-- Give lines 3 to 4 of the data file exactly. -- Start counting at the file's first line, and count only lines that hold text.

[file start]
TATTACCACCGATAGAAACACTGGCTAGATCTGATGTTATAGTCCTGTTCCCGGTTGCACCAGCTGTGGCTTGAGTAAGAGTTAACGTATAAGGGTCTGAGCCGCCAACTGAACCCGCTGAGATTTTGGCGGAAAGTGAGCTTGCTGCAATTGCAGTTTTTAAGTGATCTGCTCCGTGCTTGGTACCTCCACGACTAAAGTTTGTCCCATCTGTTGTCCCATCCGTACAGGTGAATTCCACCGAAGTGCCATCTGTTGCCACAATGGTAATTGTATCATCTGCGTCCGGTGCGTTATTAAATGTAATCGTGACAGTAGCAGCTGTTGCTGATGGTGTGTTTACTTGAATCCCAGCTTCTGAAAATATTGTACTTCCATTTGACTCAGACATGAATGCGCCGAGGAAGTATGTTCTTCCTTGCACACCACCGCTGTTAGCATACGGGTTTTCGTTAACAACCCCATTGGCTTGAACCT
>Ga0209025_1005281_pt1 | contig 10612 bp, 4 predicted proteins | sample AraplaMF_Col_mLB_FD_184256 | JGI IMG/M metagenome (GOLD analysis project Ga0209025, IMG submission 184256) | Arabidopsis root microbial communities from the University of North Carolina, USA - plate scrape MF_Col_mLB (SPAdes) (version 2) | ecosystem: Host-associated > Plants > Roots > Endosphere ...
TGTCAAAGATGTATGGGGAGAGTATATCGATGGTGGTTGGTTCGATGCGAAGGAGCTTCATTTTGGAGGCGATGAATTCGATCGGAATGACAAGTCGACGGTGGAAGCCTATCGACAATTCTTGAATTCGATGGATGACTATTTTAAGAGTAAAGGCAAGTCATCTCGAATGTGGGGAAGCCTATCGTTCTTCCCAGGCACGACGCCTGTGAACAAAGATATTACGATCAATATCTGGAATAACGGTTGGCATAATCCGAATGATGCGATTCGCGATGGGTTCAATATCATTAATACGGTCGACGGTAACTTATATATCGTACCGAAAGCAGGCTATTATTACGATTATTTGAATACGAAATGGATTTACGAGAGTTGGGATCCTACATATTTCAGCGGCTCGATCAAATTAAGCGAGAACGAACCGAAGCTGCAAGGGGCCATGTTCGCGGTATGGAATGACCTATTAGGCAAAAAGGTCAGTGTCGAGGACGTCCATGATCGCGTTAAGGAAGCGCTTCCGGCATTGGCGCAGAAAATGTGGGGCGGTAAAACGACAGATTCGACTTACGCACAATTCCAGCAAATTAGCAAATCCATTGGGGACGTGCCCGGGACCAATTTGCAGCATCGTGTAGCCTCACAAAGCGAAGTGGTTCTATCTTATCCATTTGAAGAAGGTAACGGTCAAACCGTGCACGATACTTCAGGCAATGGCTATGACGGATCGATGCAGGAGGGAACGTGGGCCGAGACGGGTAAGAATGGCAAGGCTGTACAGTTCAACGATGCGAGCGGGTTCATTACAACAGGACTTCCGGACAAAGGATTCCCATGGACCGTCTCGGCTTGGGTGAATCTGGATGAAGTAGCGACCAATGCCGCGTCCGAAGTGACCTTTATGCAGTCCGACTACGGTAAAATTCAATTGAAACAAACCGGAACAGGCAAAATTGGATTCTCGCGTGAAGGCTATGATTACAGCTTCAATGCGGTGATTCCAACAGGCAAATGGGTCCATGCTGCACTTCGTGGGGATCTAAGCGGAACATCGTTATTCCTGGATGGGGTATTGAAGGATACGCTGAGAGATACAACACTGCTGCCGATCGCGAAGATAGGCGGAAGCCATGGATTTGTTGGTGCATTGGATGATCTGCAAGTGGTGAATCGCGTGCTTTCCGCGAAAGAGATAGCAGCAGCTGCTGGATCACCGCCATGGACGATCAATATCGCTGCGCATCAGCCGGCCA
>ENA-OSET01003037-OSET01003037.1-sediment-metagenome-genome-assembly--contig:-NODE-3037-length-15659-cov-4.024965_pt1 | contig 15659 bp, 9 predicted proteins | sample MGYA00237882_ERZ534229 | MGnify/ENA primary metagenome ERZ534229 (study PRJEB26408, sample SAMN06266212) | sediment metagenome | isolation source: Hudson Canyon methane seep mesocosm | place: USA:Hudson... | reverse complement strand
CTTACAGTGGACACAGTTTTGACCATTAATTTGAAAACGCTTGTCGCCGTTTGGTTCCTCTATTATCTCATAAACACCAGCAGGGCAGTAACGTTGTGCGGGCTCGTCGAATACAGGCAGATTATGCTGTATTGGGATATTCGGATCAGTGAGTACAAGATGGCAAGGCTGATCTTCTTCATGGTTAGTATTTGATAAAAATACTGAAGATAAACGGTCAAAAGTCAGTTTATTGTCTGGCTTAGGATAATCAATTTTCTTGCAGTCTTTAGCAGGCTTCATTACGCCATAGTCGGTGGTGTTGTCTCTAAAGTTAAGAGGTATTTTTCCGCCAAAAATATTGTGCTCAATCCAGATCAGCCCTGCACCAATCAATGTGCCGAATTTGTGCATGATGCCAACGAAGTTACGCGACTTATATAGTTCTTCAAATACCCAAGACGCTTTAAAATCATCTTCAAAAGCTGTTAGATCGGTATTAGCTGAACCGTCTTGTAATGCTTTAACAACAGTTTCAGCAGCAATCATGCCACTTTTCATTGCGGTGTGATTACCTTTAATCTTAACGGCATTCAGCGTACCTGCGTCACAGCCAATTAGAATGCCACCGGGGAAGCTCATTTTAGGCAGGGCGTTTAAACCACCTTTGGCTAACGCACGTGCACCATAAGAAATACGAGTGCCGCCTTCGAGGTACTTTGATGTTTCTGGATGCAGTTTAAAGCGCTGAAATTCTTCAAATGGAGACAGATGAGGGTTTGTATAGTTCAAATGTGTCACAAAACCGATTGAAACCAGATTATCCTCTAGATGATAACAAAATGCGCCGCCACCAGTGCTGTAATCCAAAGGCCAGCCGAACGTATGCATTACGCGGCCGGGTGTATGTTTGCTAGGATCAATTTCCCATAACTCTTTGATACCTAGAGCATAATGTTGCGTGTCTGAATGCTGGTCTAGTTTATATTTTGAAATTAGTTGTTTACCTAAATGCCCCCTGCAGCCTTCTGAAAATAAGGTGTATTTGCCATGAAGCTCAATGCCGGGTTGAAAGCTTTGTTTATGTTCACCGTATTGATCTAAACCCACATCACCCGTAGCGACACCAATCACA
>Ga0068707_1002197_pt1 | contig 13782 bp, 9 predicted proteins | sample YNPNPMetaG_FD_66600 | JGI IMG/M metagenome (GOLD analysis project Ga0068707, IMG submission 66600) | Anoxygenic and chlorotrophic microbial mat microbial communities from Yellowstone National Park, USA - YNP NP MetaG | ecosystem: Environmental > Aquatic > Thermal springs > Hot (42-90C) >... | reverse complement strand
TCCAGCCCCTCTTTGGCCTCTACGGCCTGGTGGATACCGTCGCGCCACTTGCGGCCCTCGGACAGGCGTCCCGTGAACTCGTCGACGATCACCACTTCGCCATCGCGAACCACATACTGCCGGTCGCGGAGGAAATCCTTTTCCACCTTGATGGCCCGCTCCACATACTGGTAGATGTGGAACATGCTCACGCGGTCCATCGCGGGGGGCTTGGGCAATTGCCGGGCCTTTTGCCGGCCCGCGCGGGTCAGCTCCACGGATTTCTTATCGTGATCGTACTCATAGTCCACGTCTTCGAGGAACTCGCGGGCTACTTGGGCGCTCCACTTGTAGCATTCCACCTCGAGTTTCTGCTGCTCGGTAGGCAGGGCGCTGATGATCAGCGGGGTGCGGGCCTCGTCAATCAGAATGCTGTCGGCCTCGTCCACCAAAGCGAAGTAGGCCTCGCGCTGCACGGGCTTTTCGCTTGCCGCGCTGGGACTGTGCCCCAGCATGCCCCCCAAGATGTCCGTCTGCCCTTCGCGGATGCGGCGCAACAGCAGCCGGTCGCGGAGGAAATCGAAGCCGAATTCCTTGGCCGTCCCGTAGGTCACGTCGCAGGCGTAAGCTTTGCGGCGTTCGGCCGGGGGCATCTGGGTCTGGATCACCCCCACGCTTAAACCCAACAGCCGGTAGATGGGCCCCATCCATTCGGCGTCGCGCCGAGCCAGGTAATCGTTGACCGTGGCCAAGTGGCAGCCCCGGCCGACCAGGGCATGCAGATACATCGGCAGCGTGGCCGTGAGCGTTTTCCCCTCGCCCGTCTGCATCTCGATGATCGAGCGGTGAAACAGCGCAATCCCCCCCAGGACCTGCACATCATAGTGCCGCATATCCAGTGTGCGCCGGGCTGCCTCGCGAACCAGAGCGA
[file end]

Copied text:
TGTCAAAGATGTATGGGGAGAGTATATCGATGGTGGTTGGTTCGATGCGAAGGAGCTTCATTTTGGAGGCGATGAATTCGATCGGAATGACAAGTCGACGGTGGAAGCCTATCGACAATTCTTGAATTCGATGGATGACTATTTTAAGAGTAAAGGCAAGTCATCTCGAATGTGGGGAAGCCTATCGTTCTTCCCAGGCACGACGCCTGTGAACAAAGATATTACGATCAATATCTGGAATAACGGTTGGCATAATCCGAATGATGCGATTCGCGATGGGTTCAATATCATTAATACGGTCGACGGTAACTTATATATCGTACCGAAAGCAGGCTATTATTACGATTATTTGAATACGAAATGGATTTACGAGAGTTGGGATCCTACATATTTCAGCGGCTCGATCAAATTAAGCGAGAACGAACCGAAGCTGCAAGGGGCCATGTTCGCGGTATGGAATGACCTATTAGGCAAAAAGGTCAGTGTCGAGGACGTCCATGATCGCGTTAAGGAAGCGCTTCCGGCATTGGCGCAGAAAATGTGGGGCGGTAAAACGACAGATTCGACTTACGCACAATTCCAGCAAATTAGCAAATCCATTGGGGACGTGCCCGGGACCAATTTGCAGCATCGTGTAGCCTCACAAAGCGAAGTGGTTCTATCTTATCCATTTGAAGAAGGTAACGGTCAAACCGTGCACGATACTTCAGGCAATGGCTATGACGGATCGATGCAGGAGGGAACGTGGGCCGAGACGGGTAAGAATGGCAAGGCTGTACAGTTCAACGATGCGAGCGGGTTCATTACAACAGGACTTCCGGACAAAGGATTCCCATGGACCGTCTCGGCTTGGGTGAATCTGGATGAAGTAGCGACCAATGCCGCGTCCGAAGTGACCTTTATGCAGTCCGACTACGGTAAAATTCAATTGAAACAAACCGGAACAGGCAAAATTGGATTCTCGCGTGAAGGCTATGATTACAGCTTCAATGCGGTGATTCCAACAGGCAAATGGGTCCATGCTGCACTTCGTGGGGATCTAAGCGGAACATCGTTATTCCTGGATGGGGTATTGAAGGATACGCTGAGAGATACAACACTGCTGCCGATCGCGAAGATAGGCGGAAGCCATGGATTTGTTGGTGCATTGGATGATCTGCAAGTGGTGAATCGCGTGCTTTCCGCGAAAGAGATAGCAGCAGCTGCTGGATCACCGCCATGGACGATCAATATCGCTGCGCATCAGCCGGCCA
>ENA-OSET01003037-OSET01003037.1-sediment-metagenome-genome-assembly--contig:-NODE-3037-length-15659-cov-4.024965_pt1 | contig 15659 bp, 9 predicted proteins | sample MGYA00237882_ERZ534229 | MGnify/ENA primary metagenome ERZ534229 (study PRJEB26408, sample SAMN06266212) | sediment metagenome | isolation source: Hudson Canyon methane seep mesocosm | place: USA:Hudson... | reverse complement strand